Kenyan Youth participates in a demonstration calling on peaceful 2017 elections in Nairobi. File picture: John Okoyo/Xihua

Nairobi – Kenyan media and the international, Committee to Protect Journalists (CPJ), have expressed concern that authorities are using the argument of preventing inflammatory hate speech to crack down on freedom of speech ahead of the forthcoming elections.

The CPJ warned in a Wednesday press release that new social media guidelines outlined by Nairobi could prevent journalists from reporting critically or close the space for public debate ahead of the general elections in Kenya due to take place August 8.

Two government bodies - the Communications Authority, which has regulatory oversight in broadcasting and telecommunications, and the National Cohesion and Integration Commission, which promotes national unity - are reviewing the results of a public consultation on draft guidelines that they proposed to prevent the spread of inflammatory content and hate speech on messaging and social media platforms.

A copy of the proposed guidelines, viewed by CPJ, warns social media users and bloggers against using inflammatory language, hate speech, or ethnic contempt.

The proposal says broadcasters will be held accountable for all content aired on their platforms and requires social media users to be "polite, truthful and respectful" and to adopt a "civilised" tone when posting political content.

Social media users must seek government approval of potentially inflammatory political content 24 hours before posting items, according to the proposed guidelines.

After the results of the public consultation are reviewed, the Communications Authority can approve the proposal without parliamentary approval, according to legal experts with whom CPJ spoke and the 2010 consumer protection regulations.

"The guidelines as currently drafted could constrict the Kenyan press from reporting and commenting freely on political events," said CPJ Africa Programme Coordinator Angela Quintal in New York.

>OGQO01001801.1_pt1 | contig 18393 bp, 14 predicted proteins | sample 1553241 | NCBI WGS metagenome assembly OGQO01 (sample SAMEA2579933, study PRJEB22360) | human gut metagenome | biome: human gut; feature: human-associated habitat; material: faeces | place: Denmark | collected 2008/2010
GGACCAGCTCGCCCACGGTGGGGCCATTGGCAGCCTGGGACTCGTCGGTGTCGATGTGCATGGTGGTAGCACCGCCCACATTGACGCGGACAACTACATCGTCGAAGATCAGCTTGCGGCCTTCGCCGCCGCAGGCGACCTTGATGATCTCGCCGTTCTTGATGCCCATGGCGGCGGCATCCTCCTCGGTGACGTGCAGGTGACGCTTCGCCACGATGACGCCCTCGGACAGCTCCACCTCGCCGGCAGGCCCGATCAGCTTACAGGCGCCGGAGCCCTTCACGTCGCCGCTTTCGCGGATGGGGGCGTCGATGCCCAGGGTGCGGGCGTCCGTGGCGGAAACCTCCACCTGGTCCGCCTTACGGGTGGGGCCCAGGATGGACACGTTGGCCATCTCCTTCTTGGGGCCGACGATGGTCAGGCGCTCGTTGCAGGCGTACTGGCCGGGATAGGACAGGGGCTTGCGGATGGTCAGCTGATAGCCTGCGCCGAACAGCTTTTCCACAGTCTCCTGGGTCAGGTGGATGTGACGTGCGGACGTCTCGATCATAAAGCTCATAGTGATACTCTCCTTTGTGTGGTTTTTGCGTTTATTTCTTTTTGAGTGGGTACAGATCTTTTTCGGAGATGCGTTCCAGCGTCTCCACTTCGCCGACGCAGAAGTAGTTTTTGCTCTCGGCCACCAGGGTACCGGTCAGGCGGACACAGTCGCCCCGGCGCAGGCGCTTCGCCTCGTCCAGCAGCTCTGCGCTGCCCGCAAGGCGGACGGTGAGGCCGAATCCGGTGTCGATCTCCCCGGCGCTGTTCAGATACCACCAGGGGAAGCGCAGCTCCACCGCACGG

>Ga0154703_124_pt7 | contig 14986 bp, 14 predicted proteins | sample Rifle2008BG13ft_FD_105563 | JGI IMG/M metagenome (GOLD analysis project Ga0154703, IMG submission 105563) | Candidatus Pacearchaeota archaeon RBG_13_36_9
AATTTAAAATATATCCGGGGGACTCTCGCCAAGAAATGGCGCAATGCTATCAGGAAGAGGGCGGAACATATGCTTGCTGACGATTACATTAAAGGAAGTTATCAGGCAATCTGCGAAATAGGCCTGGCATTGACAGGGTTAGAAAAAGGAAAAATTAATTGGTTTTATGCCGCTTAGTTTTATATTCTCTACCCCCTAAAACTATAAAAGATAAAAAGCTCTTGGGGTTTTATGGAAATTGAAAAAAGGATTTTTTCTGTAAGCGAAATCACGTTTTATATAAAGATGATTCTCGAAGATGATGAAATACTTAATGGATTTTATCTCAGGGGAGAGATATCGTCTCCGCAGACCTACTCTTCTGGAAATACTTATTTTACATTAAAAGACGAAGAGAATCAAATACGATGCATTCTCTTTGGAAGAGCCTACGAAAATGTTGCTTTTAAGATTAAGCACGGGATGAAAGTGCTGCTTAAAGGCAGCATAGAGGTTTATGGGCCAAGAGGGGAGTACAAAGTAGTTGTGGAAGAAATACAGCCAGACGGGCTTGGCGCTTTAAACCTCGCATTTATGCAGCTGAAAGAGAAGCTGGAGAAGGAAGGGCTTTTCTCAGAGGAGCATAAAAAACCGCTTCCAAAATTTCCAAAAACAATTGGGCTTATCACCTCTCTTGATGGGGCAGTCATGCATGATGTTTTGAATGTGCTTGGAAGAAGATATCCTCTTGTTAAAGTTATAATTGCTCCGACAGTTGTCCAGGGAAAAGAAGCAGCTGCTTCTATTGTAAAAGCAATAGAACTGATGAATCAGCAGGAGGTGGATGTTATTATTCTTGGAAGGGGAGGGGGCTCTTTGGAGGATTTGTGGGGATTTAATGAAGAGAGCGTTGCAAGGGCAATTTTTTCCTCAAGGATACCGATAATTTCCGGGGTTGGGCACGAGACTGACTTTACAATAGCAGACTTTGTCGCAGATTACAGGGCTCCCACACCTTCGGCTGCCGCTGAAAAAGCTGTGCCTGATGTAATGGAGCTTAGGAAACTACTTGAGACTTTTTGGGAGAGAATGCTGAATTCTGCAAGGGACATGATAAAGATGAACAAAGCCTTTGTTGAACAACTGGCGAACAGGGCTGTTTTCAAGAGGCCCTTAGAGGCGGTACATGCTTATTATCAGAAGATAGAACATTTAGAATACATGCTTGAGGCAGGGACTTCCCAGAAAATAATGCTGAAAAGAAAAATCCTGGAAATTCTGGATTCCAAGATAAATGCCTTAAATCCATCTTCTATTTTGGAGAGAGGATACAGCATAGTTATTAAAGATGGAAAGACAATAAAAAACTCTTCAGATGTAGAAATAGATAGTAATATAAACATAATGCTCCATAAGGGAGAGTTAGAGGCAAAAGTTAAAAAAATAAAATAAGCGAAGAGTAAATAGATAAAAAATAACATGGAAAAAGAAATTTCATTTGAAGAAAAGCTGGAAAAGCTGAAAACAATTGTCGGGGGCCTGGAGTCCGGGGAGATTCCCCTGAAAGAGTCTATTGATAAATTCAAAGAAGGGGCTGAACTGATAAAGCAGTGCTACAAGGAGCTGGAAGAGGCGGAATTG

"With elections scheduled to take place in August, we urge authorities to ensure that journalists are free to share news and opinion across all platforms without fear of reprisal."

The proposal refers to prosecution for hate speech under the National Cohesion and Integration Act, which allows for punishments of up to 1 million Kenyan shillings (about R128 000), and for publishing "inciting material" under the penal code, which carries prison terms of up to three years in prison and or a 5 million shillings fine.

Under the guidelines, the Communication Authority will resolve complaints in broadcasting and telecommunications, and the National Cohesion and Integration Commission will investigate and bring up for prosecution cases against individuals and political parties.

Faith Waigwa, vice-president of the Law Society of Kenya, told CPJ that although the guidelines do not carry the same weight as parliamentary legislation, they are used by the courts to help interpret and apply existing laws.

Linus Kaikai, chairman of the Kenya Editors Guild, told CPJ, "We are very concerned when a blanket declaration is made because it can affect the work of legitimate, self-regulating media."

A commission set up to investigate the violence surrounding Kenya's elections in 2007 was told by the ministry of information that some radio stations aired inflammatory content.

A study by the BBC World Service Trust cited international reports from January 2008 as saying that some local media were "responsible for fanning ethnic hatred and fuelling violence."

African News Agency